Fear of anti-Semitism and a desire to protect oneself and one’s family constituted reasons for concealing one’s Jewish identity in post–World War II America. Neumark cited additional reasons that, as we will learn, also influenced the family members of other memoir writers. In addition to an “internalized sense of shame” at being Jewish, Neumark suggests that her father might “have viewed his history as a burden that he did not want to impose” on his family. Further, she adds, her father’s silence “may have gone beyond his conscious control,” composed as it was of both trauma and survivor guilt.

    Kati Marton, the author and journalist, writes something quite similar about her parents, who like Neumark’s father had hidden from their children the fact that they were Jewish. To reveal that fact they would also have had to “acknowledge suffering.” They chose otherwise because, Marton believes, they felt “suffering entailed a loss of dignity.” Both of these authors had parents and other relations who not only were persecuted but perished in Eastern Europe; among their relatives, those who came to the United States might have hoped they could leave their anguish behind and start a new life in a new country without daily reminders of what they had endured.


    Heidi Neumark was born in 1954; she does not know precisely when her father made the decision to conceal his Jewish ancestry, but she knows that following his immigration to the United States in 1938 he never spoke of it. Madeleine Albright claimed that she did not know of her parents’ conversion until 1997 when she was fifty-nine. Her parents had grown up as Jews in Czechoslovakia; they escaped to England in 1949. After they had already been living there in safety for two years, and Madeleine herself was four, her parents became Roman Catholics.

    Kati Marton, who wrote about her parents’ experiences as spies in Hungary, learned both at an earlier age (thirty) and at an earlier moment in history (1979) about her heritage; still, her parents, like Albright’s and Neumark’s, made the decision to conceal their Jewish ancestry after they were securely protected from the violence in Eastern Europe. The same is true of Helen Fremont’s parents (as she discusses in two separate memoirs) who chose to conceal their Jewish identities in the United States following their immigration at the end of World War II. In his memoir, When a Crocodile Eats the Sun, Peter Godwin reports that his father made the same decision at around the same time in England.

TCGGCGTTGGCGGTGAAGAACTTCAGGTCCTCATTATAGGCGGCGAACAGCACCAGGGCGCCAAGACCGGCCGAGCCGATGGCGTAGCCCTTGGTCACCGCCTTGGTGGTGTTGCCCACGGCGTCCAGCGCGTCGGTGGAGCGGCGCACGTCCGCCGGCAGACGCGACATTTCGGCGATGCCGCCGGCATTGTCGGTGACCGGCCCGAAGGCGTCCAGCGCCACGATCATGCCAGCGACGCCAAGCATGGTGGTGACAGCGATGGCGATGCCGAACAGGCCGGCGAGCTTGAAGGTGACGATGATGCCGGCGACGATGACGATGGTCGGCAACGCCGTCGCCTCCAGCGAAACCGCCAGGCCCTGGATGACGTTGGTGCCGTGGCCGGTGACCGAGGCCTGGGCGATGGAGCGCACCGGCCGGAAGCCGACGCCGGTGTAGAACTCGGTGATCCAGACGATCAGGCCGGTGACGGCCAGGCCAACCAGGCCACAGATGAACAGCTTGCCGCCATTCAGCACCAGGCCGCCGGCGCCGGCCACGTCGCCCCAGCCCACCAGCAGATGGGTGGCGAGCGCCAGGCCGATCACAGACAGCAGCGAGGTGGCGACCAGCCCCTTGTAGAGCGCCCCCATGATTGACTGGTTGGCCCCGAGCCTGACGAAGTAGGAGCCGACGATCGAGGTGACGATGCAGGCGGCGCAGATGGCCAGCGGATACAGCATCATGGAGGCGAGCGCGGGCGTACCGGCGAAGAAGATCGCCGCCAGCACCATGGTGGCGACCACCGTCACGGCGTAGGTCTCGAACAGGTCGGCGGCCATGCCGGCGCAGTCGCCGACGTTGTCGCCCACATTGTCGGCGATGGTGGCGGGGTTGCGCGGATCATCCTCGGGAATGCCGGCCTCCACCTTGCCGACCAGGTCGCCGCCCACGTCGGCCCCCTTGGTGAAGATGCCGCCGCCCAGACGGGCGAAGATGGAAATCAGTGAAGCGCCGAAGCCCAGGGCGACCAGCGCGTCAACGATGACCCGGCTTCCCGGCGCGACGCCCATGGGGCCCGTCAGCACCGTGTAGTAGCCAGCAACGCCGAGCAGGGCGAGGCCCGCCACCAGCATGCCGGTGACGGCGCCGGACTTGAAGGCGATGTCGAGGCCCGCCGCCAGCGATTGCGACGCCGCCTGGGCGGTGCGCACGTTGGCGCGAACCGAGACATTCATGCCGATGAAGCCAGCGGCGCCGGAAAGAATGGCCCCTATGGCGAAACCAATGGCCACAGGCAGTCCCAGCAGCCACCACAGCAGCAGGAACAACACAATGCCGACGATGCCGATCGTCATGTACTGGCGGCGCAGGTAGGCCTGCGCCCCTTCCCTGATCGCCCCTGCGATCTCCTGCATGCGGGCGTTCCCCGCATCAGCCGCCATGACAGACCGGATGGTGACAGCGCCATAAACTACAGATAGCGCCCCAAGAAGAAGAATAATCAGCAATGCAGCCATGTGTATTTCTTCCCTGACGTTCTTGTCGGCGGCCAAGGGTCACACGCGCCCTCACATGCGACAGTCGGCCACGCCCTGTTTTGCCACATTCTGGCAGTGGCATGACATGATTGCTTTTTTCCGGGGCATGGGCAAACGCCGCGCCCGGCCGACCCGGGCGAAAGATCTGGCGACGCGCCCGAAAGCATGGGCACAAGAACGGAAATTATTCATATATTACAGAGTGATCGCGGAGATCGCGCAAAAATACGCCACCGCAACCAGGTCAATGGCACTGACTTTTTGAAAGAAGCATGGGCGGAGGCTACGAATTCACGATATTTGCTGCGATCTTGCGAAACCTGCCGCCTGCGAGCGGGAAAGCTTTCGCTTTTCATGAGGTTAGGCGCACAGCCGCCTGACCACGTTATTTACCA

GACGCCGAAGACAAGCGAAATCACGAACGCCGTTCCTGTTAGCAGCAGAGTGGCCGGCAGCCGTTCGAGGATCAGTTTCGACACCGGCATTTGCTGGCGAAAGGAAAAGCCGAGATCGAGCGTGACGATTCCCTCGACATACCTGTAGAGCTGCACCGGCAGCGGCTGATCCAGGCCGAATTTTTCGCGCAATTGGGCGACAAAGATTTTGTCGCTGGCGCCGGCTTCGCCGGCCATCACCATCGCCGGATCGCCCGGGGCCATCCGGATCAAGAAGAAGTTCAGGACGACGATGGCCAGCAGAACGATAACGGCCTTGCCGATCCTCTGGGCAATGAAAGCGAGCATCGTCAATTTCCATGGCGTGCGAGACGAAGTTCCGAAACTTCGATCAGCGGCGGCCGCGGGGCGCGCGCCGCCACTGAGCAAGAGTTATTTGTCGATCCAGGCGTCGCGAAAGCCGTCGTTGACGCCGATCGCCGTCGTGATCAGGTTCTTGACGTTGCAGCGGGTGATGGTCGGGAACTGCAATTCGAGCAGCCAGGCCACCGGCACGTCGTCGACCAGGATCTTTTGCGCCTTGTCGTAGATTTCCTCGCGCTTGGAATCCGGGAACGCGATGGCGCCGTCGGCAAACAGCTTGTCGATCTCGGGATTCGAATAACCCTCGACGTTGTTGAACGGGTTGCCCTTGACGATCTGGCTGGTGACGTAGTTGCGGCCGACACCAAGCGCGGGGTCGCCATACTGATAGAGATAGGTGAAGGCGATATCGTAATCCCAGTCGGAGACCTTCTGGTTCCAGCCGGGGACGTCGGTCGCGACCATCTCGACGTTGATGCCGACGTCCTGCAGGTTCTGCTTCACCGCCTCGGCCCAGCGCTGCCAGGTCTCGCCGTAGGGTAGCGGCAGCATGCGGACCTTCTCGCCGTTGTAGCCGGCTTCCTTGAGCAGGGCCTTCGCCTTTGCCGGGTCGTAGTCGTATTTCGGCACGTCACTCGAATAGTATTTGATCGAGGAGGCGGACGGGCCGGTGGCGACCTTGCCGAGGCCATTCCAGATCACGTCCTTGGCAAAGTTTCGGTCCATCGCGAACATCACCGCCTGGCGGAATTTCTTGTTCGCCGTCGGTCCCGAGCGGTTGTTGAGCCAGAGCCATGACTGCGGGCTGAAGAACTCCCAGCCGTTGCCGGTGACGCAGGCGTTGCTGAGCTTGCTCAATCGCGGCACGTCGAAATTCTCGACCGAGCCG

Three other memoir writers—John Kerry, Susan Jacoby, and Christopher Hitchens—discovered the Jewish ancestry of family members who had made the decision to pass as Christian well before the events of World War II. As noted, Kerry’s paternal grandfather settled in the United States as a Catholic; Jacoby’s family had begun to “pass” early in the twentieth century; Hitchens’s mother never revealed her Jewish ancestry following her marriage in the 1940s in England. None of these three memoir writers knew of their Jewish ancestry until they were adults themselves; all grew up thinking they were Christian and, in two cases, Catholic.

    Over time, many came to regard the new knowledge as holding out the promise of resolving mysteries and providing a far richer understanding of their own heritage.

    In analyzing her parents’ decision to conceal their Jewish heritage from their daughter, for example, Albright considers that a decision made at the height of anti-Semitism might have been difficult to undo in subsequent times: “When viewed through the lens of the Holocaust, the moral connotations of such a choice had been altered irrevocably. Perhaps that is why my parents never found a good time to discuss the decision with me and seemed to avoid doing so with others.

    Before the slaughter of six million Jews, they might have found the words; after it, they could not.” Albright thus fashions an explanation she can live with: her parents could never find the right moment to reveal their own history. In short, the shocked surprise that attended learning of a parent’s hidden ancestry seems to pale in comparison with the shocked surprise of learning that one had no genetic links to at least one parent. And over time, many came to regard the new knowledge as holding out the promise of resolving mysteries and providing a far richer understanding of their own heritage.

    Peter Godwin, who had grown up in Africa as part of the white settler class, initially learned from his mother (who decidedly was not Jewish) that his father was born a Jew. “For a moment,” he says, he “still can’t quite grasp what she’s saying.” He could see his father only as he had always appeared: “My father, as I know him—George Godwin. This Anglo-African in a safari suit and desert boots, with his clipped British accent—is an invention? All those years, he had been living a lie? His name—my name—is not our own?” Quickly, sense making began.